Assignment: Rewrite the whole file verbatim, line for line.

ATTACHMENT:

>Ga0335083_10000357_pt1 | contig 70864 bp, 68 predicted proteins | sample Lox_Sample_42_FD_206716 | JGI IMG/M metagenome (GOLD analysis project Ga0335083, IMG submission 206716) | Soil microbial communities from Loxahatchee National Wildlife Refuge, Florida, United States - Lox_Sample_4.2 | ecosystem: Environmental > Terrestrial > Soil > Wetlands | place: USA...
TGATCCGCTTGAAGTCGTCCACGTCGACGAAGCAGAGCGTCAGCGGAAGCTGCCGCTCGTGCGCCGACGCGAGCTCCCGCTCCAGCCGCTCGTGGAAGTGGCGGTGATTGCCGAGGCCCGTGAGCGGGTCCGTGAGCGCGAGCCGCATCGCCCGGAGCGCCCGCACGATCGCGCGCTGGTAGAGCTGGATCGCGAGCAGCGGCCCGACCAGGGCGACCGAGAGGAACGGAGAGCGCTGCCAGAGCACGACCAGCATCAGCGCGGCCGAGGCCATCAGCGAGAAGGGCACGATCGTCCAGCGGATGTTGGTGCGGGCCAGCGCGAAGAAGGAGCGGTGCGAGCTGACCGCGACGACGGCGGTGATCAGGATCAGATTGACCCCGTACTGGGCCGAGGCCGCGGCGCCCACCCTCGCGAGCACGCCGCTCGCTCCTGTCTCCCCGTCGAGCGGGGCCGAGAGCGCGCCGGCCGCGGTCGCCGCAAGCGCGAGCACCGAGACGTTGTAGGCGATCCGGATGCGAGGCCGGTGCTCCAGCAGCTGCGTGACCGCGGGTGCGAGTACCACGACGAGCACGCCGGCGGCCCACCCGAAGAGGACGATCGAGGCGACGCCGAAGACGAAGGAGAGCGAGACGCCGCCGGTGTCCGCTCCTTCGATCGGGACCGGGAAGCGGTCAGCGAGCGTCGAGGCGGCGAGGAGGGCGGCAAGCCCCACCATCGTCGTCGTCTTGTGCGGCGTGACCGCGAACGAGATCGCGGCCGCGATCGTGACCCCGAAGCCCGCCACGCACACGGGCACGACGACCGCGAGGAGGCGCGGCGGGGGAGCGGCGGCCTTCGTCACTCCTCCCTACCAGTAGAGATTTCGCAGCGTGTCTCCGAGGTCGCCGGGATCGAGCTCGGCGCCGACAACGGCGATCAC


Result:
>Ga0335083_10000357_pt1 | contig 70864 bp, 68 predicted proteins | sample Lox_Sample_42_FD_206716 | JGI IMG/M metagenome (GOLD analysis project Ga0335083, IMG submission 206716) | Soil microbial communities from Loxahatchee National Wildlife Refuge, Florida, United States - Lox_Sample_4.2 | ecosystem: Environmental > Terrestrial > Soil > Wetlands | place: USA...
TGATCCGCTTGAAGTCGTCCACGTCGACGAAGCAGAGCGTCAGCGGAAGCTGCCGCTCGTGCGCCGACGCGAGCTCCCGCTCCAGCCGCTCGTGGAAGTGGCGGTGATTGCCGAGGCCCGTGAGCGGGTCCGTGAGCGCGAGCCGCATCGCCCGGAGCGCCCGCACGATCGCGCGCTGGTAGAGCTGGATCGCGAGCAGCGGCCCGACCAGGGCGACCGAGAGGAACGGAGAGCGCTGCCAGAGCACGACCAGCATCAGCGCGGCCGAGGCCATCAGCGAGAAGGGCACGATCGTCCAGCGGATGTTGGTGCGGGCCAGCGCGAAGAAGGAGCGGTGCGAGCTGACCGCGACGACGGCGGTGATCAGGATCAGATTGACCCCGTACTGGGCCGAGGCCGCGGCGCCCACCCTCGCGAGCACGCCGCTCGCTCCTGTCTCCCCGTCGAGCGGGGCCGAGAGCGCGCCGGCCGCGGTCGCCGCAAGCGCGAGCACCGAGACGTTGTAGGCGATCCGGATGCGAGGCCGGTGCTCCAGCAGCTGCGTGACCGCGGGTGCGAGTACCACGACGAGCACGCCGGCGGCCCACCCGAAGAGGACGATCGAGGCGACGCCGAAGACGAAGGAGAGCGAGACGCCGCCGGTGTCCGCTCCTTCGATCGGGACCGGGAAGCGGTCAGCGAGCGTCGAGGCGGCGAGGAGGGCGGCAAGCCCCACCATCGTCGTCGTCTTGTGCGGCGTGACCGCGAACGAGATCGCGGCCGCGATCGTGACCCCGAAGCCCGCCACGCACACGGGCACGACGACCGCGAGGAGGCGCGGCGGGGGAGCGGCGGCCTTCGTCACTCCTCCCTACCAGTAGAGATTTCGCAGCGTGTCTCCGAGGTCGCCGGGATCGAGCTCGGCGCCGACAACGGCGATCAC